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Hyundai likely to discontinue i20 N, i30 N hatch, Kona N due to emissions laws


“Nearly impossible” to keep selling petrol-powered N cars after new European laws bite, Hyundai N says – but one model will continue in Australia

Even tougher European vehicle emissions limits that could commence in 2025 are likely to spell the end of the petrol-powered Hyundai i20 N and i30 N hot hatchbacks, plus the Kona N sports SUV, in the middle of the decade.

The proposed Euro 7 emissions limits presented to car makers by the European Union in recent months previews a much tougher testing regime that aims to further reduce automotive CO2 and NOX emissions, while introducing new tests for brake and tyre fragment pollution.

Read more about Hyundai’s future plans for its N cars in the electric age:

Hyundai i30 N 2021 front 3/4
Hyundai is likely to continue almost all of its iconic petrol N models

Europe’s toughened emissions regulations will mainly widen testing conditions to make achieving the existing 95g/km CO2 limit even harder. New cars must pass the tests in a wider temperature range of -10ºC to 45ºC and at higher altitudes, while remaining compliant for 10 years and 200,000km – up from five years/100,000km.

Many combustion-powered vehicles that cannot be turned into hybrids are likely to be caught afoul of the new laws, which are slated to come into force in 2025 but are the subjects of negotiations for a temporary delay until 2026 to 2028. The final settled date will be the death knell for at least three of Hyundai’s four current N models.

Australia not subject to EU laws, but they define development of new products

Australia is not subject to European Union emissions laws, but our status as a small market where just one million new cars are sold annually means that car makers rarely develop models exclusively for Australian consumption.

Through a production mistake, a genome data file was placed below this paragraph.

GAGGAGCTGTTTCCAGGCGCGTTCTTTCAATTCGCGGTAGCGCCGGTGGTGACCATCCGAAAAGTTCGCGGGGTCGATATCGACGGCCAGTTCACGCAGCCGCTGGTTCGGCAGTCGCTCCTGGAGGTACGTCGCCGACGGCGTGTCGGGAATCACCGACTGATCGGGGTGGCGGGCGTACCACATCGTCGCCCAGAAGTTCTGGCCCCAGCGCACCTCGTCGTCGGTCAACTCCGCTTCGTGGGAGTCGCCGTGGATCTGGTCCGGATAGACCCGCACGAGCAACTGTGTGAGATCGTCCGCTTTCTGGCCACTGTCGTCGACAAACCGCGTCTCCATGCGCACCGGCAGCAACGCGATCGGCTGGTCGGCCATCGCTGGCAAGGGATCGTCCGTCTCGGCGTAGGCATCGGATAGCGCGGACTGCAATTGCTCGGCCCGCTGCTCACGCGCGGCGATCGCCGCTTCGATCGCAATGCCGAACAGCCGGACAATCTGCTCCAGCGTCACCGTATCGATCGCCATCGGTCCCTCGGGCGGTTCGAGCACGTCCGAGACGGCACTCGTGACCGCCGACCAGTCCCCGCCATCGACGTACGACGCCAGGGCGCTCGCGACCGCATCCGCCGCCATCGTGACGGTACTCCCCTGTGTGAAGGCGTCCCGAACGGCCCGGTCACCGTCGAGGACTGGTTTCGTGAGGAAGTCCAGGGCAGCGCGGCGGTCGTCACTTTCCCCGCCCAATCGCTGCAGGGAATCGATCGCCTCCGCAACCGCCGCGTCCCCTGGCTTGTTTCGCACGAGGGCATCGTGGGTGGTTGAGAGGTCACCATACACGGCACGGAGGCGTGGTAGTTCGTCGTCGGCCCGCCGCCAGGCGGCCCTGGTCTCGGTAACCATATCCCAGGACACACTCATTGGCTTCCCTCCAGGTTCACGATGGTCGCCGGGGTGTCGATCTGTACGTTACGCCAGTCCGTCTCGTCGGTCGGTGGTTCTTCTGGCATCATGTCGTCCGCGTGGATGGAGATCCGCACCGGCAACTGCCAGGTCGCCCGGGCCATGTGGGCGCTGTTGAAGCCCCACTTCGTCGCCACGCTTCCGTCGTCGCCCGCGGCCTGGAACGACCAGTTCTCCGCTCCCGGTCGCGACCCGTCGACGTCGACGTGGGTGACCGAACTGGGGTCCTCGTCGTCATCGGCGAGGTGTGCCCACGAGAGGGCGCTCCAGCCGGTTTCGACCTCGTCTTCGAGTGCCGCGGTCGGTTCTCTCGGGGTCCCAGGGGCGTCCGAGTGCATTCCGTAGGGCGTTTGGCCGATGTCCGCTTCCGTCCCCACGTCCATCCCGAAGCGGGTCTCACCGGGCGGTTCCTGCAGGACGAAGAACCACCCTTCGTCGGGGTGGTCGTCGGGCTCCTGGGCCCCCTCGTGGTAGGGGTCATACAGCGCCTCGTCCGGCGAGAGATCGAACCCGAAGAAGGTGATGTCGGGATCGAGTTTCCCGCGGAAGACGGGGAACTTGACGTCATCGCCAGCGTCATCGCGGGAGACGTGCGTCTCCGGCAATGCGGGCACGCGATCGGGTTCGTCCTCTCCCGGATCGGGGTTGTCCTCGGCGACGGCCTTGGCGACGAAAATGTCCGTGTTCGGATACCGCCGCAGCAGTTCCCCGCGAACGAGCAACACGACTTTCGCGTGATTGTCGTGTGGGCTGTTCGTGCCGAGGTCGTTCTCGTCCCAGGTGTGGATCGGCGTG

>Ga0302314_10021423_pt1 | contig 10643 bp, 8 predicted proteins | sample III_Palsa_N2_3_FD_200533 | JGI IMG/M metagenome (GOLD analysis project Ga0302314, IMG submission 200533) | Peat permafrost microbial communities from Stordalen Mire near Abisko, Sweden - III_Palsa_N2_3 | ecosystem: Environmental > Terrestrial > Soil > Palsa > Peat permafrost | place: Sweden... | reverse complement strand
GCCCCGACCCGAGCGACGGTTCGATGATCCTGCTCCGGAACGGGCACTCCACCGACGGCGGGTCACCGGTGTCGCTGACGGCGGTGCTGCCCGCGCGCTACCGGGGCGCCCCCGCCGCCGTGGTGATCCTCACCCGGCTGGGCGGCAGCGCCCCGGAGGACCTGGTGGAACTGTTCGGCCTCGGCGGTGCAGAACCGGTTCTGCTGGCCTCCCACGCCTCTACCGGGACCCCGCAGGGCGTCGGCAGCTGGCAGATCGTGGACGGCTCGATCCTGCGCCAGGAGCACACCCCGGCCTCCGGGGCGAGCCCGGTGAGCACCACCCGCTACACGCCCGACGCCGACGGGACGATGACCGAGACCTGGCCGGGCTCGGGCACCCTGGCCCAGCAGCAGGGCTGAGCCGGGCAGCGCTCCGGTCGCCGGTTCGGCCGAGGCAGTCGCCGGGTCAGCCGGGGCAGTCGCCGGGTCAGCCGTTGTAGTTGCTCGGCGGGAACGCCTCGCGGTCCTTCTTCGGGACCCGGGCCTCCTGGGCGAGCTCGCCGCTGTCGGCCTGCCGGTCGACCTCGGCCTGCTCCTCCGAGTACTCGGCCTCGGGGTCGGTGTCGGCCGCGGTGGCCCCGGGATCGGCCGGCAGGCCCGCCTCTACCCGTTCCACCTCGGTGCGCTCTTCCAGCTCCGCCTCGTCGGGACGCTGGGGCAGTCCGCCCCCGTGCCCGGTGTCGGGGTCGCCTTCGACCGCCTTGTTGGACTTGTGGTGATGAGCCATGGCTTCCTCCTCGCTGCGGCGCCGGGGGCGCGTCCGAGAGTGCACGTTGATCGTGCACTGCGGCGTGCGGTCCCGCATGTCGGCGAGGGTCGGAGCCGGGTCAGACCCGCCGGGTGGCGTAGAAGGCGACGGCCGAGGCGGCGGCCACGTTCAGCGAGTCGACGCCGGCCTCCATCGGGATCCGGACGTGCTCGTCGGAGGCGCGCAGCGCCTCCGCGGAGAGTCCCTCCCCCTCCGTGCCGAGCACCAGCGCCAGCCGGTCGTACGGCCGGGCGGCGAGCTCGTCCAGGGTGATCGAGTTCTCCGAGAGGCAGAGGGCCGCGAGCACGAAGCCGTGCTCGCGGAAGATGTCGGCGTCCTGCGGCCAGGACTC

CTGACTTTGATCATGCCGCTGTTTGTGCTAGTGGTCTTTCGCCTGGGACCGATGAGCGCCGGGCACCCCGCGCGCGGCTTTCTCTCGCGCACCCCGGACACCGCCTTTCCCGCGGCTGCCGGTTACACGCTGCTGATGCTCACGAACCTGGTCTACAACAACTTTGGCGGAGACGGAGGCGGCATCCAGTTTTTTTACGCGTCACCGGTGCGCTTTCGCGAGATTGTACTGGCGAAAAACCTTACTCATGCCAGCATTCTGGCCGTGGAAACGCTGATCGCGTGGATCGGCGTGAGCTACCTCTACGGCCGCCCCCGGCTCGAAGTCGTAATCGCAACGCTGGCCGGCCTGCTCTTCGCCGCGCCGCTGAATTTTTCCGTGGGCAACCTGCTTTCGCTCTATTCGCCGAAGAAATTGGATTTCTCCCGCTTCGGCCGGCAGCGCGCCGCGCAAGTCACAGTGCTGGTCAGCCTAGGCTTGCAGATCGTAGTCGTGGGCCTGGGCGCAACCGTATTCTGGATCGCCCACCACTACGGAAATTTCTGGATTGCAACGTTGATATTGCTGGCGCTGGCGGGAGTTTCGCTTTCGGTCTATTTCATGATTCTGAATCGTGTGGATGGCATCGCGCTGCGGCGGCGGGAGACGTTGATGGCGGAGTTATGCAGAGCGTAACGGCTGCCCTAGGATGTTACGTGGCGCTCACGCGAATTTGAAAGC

By contrast, six million new cars are sold each year in the EU, while 17 million new cars are sold to people in the United States annually. For Hyundai to justify expensive development of a new model, it needs to sell strongly in at least one of those markets.

Hyundai Kona N 2022 blue jump
Stringent new emissions laws in the EU do affect Australia, but not directly

All of Hyundai’s existing petrol-powered N-branded sports cars would likely require extensive re-engineering to make them compliant with Euro 7 standards. This engineering effort would significantly increase the price of the vehicles, hurting their competitiveness.

Even with today’s more lenient testing conditions, Hyundai’s petrol-fuelled N cars all greatly exceed Europe’s 95g/km CO2 limit. The i20 N, i30 N hatch and Kona N emit 157g/km, 199g/km and 206g/km of CO2 respectively – meaning Hyundai must sell thousands of EVs annually in Europe to offset its non-compliant N cars.

Till Wartenburg, Hyundai’s vice president of N brand management, said that incoming Euro 7 changes “make it almost impossible to go many more years with combustion engines,” but that the division is looking at ways in which it can keep the i20 N and i30 N hatch alive for as long as possible until it is no longer viable.